Weeds and diseases
Invasive weeds are a serious threat to biodiversity in Victoria both on land and in aquatic environments.
Weeds compete with native plants for space, nutrients and sunlight. They change the natural diversity and balance of ecological communities. Weeds also affect the function native species have in providing nutrients and habitat for other species.
Weeds that have been introduced into the Australian environment have no natural controls from insects, grazing animals or fungi that feed on them to limit their spread.
There are over 1000 species of weeds occurring on public land in Victoria.
- Weeds often reproduce in a way that allows them to spread over large distances. For example, willows have winged seeds that are carried on the wind tens of kilometers from their source
- Woody weeds, such as blackberry and gorse, shade out native plants and create impenetrable thickets
- Scrambling weeds such as Bridal Creeper, smother native plants and create dense root mats that prevent other plants from accessing adequate moisture and nutrients
- Some exotic grasses out-compete native grasses and can create high fuel loads that can cause greater bushfire intensity
- Some weeds, like the Hawkweed, can produce biochemicals that inhibit the growth of other plants around them
- Marine weeds can release large amounts of spores allowing them to reproduce quickly.
Parks Victoria works with the Department of Environment and Primary Industries, other land managers, land owners and community groups to manage weeds in parks.
The four objectives for weed management are to:
- Prevent their spread by making sure equipment and vehicles are clean of seeds and spores
- Eradicate small infestations that are unlikely to have spread beyond a definable boundary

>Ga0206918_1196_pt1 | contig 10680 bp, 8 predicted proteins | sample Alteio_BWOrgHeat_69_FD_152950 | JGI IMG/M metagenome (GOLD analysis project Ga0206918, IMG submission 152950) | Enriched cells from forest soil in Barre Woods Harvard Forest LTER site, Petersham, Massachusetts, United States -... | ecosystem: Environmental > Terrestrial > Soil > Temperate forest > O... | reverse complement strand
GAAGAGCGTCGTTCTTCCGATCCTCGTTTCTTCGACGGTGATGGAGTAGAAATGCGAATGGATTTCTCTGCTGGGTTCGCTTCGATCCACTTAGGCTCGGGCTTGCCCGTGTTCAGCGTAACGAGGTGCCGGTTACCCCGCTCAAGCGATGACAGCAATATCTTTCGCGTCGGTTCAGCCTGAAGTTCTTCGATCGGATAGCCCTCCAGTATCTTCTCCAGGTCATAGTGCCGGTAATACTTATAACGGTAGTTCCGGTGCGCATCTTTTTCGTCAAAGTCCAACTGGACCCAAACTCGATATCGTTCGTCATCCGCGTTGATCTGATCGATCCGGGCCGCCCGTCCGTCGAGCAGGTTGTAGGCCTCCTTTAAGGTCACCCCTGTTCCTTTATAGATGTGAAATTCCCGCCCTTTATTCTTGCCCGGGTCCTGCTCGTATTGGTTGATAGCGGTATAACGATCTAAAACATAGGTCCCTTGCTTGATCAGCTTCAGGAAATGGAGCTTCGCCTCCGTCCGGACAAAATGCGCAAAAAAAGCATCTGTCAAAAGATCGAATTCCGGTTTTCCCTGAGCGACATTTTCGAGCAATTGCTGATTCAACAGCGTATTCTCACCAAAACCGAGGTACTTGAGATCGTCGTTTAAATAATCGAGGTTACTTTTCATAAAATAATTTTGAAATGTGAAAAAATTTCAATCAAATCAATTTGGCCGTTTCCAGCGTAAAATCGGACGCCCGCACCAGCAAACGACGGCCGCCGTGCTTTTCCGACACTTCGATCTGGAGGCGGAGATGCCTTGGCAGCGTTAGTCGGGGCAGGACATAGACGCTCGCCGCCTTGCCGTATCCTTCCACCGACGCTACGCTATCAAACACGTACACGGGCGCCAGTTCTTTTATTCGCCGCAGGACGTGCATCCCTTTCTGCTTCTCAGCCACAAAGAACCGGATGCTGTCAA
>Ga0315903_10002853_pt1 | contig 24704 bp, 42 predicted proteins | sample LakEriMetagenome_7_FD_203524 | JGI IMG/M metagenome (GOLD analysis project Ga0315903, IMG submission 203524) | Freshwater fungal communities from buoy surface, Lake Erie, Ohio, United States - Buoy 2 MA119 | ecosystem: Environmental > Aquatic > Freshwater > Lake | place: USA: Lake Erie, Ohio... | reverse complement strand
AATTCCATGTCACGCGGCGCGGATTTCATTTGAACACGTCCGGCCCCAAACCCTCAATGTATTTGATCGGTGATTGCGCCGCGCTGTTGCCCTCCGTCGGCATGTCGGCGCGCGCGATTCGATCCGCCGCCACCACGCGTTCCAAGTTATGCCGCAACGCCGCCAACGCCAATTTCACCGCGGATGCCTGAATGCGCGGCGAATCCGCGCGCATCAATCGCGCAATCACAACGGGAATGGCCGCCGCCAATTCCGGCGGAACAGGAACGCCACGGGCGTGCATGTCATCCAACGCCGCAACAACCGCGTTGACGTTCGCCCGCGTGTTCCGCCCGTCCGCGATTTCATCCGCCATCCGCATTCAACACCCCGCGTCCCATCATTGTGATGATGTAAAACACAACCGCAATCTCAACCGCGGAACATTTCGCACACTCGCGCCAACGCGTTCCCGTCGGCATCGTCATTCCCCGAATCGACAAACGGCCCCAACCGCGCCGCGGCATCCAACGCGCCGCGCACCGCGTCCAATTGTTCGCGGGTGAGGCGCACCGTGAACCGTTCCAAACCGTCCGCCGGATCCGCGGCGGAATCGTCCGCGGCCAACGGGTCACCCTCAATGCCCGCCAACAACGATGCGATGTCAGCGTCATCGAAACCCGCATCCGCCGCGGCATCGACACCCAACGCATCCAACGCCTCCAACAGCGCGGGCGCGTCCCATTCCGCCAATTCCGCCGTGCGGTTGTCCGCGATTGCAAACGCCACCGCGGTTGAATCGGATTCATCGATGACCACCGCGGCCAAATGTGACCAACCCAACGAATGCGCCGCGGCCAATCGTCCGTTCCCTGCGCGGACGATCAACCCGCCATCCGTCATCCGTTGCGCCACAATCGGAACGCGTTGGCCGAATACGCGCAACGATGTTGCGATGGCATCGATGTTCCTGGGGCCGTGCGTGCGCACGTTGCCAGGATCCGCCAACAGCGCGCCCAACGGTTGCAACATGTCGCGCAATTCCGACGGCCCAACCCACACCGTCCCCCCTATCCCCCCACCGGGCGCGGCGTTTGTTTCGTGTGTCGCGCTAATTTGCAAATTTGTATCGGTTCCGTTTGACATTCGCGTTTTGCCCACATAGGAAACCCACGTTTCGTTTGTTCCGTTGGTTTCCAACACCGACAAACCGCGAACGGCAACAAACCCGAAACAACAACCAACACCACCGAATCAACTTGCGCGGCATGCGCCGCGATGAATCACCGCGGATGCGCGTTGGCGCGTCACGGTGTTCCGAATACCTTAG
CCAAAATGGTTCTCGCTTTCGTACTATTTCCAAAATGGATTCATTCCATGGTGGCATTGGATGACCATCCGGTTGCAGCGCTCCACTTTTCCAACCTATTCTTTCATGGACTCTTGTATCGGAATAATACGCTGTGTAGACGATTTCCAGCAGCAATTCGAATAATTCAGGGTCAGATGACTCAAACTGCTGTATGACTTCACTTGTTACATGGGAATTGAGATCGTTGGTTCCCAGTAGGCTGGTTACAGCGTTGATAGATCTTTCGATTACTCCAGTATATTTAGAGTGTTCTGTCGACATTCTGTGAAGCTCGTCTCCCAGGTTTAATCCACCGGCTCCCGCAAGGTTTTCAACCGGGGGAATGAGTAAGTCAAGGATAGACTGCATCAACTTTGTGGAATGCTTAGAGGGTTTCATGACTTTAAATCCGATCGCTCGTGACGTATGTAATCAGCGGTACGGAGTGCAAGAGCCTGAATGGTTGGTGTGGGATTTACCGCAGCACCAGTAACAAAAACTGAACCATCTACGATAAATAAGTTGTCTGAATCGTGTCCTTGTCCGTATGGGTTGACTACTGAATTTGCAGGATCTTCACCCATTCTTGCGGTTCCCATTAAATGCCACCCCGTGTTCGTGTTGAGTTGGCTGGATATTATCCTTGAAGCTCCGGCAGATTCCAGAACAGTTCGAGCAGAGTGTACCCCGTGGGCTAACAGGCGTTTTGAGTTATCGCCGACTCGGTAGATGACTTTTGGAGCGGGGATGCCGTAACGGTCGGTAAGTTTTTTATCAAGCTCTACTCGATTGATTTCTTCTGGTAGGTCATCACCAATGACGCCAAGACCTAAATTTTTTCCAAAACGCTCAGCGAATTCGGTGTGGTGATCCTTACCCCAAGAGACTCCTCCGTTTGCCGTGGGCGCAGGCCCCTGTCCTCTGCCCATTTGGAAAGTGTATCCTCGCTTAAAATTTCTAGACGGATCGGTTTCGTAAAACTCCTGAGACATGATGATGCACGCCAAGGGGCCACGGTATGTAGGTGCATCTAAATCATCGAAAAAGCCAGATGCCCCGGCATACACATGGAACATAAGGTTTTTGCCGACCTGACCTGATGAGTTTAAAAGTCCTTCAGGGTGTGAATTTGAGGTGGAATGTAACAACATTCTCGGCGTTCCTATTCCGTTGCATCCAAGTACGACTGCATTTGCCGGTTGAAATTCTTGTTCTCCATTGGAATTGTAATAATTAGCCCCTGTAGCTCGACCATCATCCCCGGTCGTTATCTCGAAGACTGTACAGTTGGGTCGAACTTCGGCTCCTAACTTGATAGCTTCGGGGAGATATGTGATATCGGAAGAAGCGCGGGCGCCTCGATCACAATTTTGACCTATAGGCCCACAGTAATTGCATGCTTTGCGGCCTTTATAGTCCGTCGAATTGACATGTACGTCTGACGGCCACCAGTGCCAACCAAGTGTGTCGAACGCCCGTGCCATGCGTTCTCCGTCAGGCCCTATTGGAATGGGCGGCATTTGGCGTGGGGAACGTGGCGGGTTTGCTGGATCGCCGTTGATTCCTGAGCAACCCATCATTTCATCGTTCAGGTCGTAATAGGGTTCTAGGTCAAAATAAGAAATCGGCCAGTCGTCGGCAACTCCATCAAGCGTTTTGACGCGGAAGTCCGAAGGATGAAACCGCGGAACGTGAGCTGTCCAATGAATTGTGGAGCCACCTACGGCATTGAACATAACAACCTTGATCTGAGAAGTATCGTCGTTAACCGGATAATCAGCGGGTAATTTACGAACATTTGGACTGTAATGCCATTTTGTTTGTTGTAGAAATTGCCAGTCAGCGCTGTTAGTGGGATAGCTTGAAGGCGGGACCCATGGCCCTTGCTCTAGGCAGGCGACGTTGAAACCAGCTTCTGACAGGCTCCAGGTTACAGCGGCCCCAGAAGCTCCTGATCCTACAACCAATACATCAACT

- Contain infestations where they can be prevented from expanding beyond a defined containment line
- Protect assets (e.g. native plants and animals, neighbouring agricultural land) from the impacts of invasive weeds by reducing population densities.
Weed infestations are controlled mainly through the use of chemical sprays. However, in fragile environments such as the alpine peatlands and marine environments, weeds may be pulled manually by hand.
Biological control is another way weeds are controlled. This is when one living species (such as a plant, fungi or insect) is introduced to control an unwanted species. Biological control may be used when weeds are too widespread for chemicals to be used.
Cinnamon Fungus (Phytophthora cinnamomi) is a microscopic, soil-borne disease-causing organism that attacks and destroys plant root systems causing plants to die through lack of water and nutrients. Patches of dead or dying vegetation can indicate the presence of this silent killer and grass trees are particularly susceptible. It is spread through infected plants and the movement of contaminated soil and gravel, and there is no known cure.
Help stop the rot
Parks Victoria is working in conjunction with other State and Federal Government agencies to control Cinnamon Fungus and you can help too. Taking the following measures will help to minimise the spread of this pathogen (and noxious weed species) through both private land and our precious parks and reserves.